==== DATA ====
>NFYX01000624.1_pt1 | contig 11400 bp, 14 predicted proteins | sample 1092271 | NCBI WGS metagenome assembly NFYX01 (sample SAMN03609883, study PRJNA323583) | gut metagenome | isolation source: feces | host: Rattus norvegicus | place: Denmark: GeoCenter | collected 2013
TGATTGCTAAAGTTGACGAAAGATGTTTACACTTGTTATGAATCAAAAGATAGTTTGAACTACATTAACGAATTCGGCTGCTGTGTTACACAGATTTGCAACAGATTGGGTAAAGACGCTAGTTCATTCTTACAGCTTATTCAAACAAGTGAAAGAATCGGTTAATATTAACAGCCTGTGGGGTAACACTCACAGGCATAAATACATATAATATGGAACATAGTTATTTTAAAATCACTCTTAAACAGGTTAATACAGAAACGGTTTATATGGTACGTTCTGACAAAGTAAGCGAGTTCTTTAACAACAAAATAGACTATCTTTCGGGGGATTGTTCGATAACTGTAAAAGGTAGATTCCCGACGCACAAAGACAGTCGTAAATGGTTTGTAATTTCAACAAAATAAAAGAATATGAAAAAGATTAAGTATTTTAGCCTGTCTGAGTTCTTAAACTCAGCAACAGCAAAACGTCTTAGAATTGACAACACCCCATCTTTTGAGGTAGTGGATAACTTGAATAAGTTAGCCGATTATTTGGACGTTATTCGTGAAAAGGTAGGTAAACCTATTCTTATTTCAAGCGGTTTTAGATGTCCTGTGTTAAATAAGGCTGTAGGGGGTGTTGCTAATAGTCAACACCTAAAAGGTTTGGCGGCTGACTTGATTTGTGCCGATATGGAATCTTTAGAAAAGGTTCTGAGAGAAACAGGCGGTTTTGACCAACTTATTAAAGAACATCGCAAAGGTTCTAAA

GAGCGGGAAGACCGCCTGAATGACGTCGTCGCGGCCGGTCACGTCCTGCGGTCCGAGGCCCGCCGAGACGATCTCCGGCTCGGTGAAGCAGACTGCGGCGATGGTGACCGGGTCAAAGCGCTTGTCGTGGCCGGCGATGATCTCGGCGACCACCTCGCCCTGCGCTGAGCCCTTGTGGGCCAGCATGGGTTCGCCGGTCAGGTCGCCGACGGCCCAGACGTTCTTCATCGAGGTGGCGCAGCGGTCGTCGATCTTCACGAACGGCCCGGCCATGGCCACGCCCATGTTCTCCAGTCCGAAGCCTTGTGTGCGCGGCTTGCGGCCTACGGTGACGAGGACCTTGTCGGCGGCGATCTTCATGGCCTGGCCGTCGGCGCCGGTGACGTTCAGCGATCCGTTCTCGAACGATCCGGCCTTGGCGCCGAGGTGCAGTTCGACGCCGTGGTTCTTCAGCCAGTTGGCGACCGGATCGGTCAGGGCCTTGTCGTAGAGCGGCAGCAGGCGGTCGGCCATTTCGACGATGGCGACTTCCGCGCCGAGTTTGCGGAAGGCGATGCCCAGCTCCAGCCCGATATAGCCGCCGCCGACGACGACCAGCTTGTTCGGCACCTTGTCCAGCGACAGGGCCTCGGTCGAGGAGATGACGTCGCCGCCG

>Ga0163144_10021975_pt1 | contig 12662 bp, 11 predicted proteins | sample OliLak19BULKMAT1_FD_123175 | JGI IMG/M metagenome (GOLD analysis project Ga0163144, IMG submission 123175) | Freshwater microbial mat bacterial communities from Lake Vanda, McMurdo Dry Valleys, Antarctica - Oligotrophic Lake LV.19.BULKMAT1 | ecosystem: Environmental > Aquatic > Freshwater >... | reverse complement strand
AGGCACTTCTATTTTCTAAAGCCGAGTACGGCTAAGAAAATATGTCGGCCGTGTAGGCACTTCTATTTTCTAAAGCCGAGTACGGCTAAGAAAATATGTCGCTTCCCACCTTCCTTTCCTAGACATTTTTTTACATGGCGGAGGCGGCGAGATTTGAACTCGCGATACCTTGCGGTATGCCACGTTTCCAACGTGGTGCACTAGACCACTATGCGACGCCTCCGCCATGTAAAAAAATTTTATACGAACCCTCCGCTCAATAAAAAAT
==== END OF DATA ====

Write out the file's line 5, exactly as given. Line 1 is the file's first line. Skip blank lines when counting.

AGGCACTTCTATTTTCTAAAGCCGAGTACGGCTAAGAAAATATGTCGGCCGTGTAGGCACTTCTATTTTCTAAAGCCGAGTACGGCTAAGAAAATATGTCGCTTCCCACCTTCCTTTCCTAGACATTTTTTTACATGGCGGAGGCGGCGAGATTTGAACTCGCGATACCTTGCGGTATGCCACGTTTCCAACGTGGTGCACTAGACCACTATGCGACGCCTCCGCCATGTAAAAAAATTTTATACGAACCCTCCGCTCAATAAAAAAT